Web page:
Tech Bloc Hiring Chief Talent Officer for SA’s Tech Industry

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A Tech Bloc banner is hung in Southerleigh. Photo by Scott Ball.

A Tech Bloc banner is hung in Southerleigh during its launch party in May 2015.

San Antonio will be the first city in the United States to take the bold step of hiring a recruiter for the city’s tech industry. Tech Bloc is pursuing a chief talent officer (CTO) to recruit talent on behalf of all technology companies across San Antonio.

To apply for the position, click here.

Typically, a chief talent officer is a senior level executive responsible for talent recruitment and development for a major corporation. However, no city to date has ever hired a CTO to help recruit talent for an entire industry. Online searches yield only the chief talent officer for the city of Detroit who recruits internally for the city’s management positions.

The Tech Bloc CTO will focus on the development, recruitment, and placement of tech talent inside San Antonio-based companies, providing a single-point-of-contact and coordination for the hiring of IT workers, employers, and educators in San Antonio, according to Tech Bloc CEO David Heard. The local tech advocacy group pitched this concept to both Bexar County and the City of San Antonio, working closely with the City’s Economic Development Department (EDD) to ask City Council for seed funding for the new position.

Heard estimates salary and startup materials for two years would cost about $300,000. The Bexar County Commissioner’s Court will meet July 25 to approve $150,000 to fund the position, with the City matching funds soon afterward.

The plan is for the position to become self-supporting over time. Heard described a membership program that would spread the costs of recruitment over hundreds of startups, small businesses, and large businesses benefiting from the CTO’s services.

Tech Bloc Founding Member David Heard.

Courtesy of Josh Huskin / PechaKucha San Antonio.

Tech Bloc Founding Member David Heard.

“We plan on raising private funding to complement the membership program so that after two years, this becomes a self-sustaining revenue model,” he said.

“I think [this new Tech Bloc position] will help broaden our reach for finding hard-to-find hires,” Geekdom Fund co-founder Michael Girdley said. “Given our talent gap for tech here, we need this initiative badly.”

While many agree there is ample tech talent in San Antonio, the city needs a sustainable pipeline, one that can match the growth in the local tech industry.

“Great cities and great industries are built on great talent,” Bexar County Economic Development Department Executive Director David Marquez said. “We have an abundance of talent across our community, but sometimes opportunity and preparation don’t naturally intersect.

“The result is we either starve the company [that] is looking or we frustrate the individuals who want to stay and use their talents in the local market.”

The critical issue has become sourcing local companies’ needs for specific types of talent in a timely manner.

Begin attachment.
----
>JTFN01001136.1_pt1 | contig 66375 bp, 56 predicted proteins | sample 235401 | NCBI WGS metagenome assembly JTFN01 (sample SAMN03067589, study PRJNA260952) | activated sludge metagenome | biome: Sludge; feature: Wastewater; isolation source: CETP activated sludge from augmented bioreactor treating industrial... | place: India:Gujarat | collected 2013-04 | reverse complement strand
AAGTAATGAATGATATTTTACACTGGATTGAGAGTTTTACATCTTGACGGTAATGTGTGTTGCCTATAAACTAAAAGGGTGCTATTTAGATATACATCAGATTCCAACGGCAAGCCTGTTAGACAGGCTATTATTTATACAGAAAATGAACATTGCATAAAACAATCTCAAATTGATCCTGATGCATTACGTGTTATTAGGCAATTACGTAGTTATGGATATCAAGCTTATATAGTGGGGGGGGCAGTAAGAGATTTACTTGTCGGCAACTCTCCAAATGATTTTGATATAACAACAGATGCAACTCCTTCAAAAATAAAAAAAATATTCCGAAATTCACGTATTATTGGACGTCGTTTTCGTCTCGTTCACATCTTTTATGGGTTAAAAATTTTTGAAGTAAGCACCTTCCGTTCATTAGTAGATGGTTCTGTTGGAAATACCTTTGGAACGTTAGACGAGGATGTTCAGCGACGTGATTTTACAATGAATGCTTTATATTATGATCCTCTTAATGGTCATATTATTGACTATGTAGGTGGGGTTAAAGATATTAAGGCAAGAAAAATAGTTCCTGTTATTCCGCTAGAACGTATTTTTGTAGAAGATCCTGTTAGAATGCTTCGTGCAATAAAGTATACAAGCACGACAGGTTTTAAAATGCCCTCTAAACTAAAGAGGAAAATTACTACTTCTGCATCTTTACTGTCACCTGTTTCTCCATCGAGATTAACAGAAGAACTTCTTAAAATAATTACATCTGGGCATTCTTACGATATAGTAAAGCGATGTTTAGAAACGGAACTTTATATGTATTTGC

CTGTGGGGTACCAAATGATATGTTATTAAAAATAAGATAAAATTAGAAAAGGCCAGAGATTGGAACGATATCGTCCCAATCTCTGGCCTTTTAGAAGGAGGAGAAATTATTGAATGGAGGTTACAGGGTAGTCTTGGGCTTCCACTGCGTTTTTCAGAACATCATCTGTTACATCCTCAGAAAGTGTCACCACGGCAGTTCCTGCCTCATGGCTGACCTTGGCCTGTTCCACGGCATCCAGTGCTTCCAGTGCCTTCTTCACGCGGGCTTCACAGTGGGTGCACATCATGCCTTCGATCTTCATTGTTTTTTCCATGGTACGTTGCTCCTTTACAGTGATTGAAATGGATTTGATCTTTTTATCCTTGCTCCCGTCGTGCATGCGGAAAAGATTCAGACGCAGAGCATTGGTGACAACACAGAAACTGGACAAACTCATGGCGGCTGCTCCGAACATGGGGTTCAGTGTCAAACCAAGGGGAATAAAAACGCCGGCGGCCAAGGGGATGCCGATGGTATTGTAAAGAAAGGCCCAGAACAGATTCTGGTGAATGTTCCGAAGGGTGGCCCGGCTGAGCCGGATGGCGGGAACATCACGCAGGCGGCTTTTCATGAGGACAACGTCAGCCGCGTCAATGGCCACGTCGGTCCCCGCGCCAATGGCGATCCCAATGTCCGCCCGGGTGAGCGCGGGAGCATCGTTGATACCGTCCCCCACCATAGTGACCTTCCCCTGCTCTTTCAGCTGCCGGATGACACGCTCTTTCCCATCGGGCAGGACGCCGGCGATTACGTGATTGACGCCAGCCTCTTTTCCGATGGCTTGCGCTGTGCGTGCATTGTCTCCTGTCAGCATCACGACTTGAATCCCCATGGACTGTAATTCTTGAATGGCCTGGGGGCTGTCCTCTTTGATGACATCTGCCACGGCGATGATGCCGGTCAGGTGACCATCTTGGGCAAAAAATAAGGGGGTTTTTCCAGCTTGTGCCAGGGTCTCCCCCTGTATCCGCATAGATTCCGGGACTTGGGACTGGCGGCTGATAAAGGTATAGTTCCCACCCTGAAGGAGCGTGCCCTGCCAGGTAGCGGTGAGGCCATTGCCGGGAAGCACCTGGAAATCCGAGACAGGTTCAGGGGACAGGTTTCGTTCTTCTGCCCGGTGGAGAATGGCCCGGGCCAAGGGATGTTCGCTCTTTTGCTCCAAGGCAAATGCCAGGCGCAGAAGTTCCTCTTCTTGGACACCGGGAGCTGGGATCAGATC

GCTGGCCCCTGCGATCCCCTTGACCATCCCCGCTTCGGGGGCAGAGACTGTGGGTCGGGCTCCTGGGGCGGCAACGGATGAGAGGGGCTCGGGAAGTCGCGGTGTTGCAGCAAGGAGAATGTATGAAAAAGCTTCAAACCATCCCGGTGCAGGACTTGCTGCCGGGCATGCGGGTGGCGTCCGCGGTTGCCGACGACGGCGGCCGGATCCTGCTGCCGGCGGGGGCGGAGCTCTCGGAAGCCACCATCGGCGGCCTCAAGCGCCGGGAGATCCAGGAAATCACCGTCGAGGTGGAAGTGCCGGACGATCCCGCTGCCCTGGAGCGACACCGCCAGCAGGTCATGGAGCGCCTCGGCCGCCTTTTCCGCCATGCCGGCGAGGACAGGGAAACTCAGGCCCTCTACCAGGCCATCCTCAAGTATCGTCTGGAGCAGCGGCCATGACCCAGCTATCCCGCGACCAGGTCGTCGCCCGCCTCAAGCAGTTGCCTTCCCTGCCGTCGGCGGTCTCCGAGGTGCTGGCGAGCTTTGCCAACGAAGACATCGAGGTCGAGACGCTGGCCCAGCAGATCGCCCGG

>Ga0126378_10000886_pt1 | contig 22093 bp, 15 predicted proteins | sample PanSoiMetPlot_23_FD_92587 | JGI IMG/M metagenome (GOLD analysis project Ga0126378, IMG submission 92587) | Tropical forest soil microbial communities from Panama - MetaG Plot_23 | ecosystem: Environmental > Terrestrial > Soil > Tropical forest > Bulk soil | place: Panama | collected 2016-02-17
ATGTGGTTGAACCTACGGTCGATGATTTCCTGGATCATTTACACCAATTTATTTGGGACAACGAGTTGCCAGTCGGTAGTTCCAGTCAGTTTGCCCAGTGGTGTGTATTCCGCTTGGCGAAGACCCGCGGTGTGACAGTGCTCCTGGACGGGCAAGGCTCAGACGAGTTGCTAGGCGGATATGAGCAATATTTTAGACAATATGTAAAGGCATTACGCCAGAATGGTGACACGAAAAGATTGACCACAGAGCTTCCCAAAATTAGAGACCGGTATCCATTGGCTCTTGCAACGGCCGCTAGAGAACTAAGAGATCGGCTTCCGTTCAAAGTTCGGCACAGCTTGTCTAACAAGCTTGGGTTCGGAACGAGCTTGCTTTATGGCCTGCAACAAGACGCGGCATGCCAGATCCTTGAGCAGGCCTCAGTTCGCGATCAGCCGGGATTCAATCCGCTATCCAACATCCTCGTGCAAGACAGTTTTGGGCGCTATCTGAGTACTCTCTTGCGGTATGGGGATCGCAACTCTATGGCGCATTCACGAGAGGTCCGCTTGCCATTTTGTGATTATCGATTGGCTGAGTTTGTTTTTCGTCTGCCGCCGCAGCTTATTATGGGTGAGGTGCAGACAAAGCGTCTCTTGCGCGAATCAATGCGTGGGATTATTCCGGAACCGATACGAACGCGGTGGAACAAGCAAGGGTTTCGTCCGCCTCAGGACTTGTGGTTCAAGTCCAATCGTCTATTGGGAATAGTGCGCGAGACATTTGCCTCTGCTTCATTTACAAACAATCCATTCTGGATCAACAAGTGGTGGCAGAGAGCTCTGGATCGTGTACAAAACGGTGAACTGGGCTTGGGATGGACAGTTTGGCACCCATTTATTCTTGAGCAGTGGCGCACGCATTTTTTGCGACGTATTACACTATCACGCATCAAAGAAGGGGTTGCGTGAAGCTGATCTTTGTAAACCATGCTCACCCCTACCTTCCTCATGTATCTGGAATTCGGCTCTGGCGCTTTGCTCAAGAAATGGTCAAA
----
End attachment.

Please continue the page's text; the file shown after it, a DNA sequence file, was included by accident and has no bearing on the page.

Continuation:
“What this position will  enable us to do is to collect data on the jobs most in demand, to inform us on what skills sets are most needed,” EDD  director Rene Dominguez said. “The data collected will help the City align training programs and the educational system so as the industry changes we can keep up with this demand and forecast talent needs.”

“For the first time, our community is working together through Tech Bloc on how to address the building of a deeper base of tech talent for San Antonio,” Heard said. “This was driven from the input we have received – that lack of access to tech talent is our number one impediment to growth.”

Aimee Hoyt, who responsible for talent recruitment at Rackspace, will chair the Tech Bloc CTO advisory board, which will include other talent officers from local companies such as H-E-B and USAA. The advisory board will provide the new CTO insights on specific talent development needs and on the strategic hires most crucial both in the short and long term.

The groundbreaking approach of creating the position of chief talent officer for the city’s entire tech ecosystem is a reflection of San Antonio’s unique, collaborative nature, Geekdom CEO Lorenzo Gomez said.

80/20 Foundation Head Lorenzo Gomez gives relevant examples of how tech can succeed in this San Antonio.

Scott Ball / Rivard Report

Geekdom CEO Lorenzo Gomez.

“No ecosystem is perfect, but in general everyone here is rowing in the same direction – that is the competitive advantage that we have here in San Antonio,” Gomez said. “I think in more developed ecosystems, silos develop. Second and third tier cities should consider adopting this model to attract talent for its regional industry.”

“If you’re a Tier 2 or Tier 3 city, you need to get creative,” Heard said. “Access to talent is always at the top of everyone’s list. We’ve already had tech leaders in both Colorado Springs and Austin reaching out to us. They are considering replicating this [model] in their communities.”

An affiliate partner with Tech Bloc, the San Antonio Economic Development Foundation has also been working closely with Heard and others over the past year to bring the vision to fruition.

“Our business and economic development community’s support of concepts and positions like this makes San Antonio unique and better positions us to compete for top companies around the world,” SAEDF President and CEO Jenna Saucedo-Herrera said.

 

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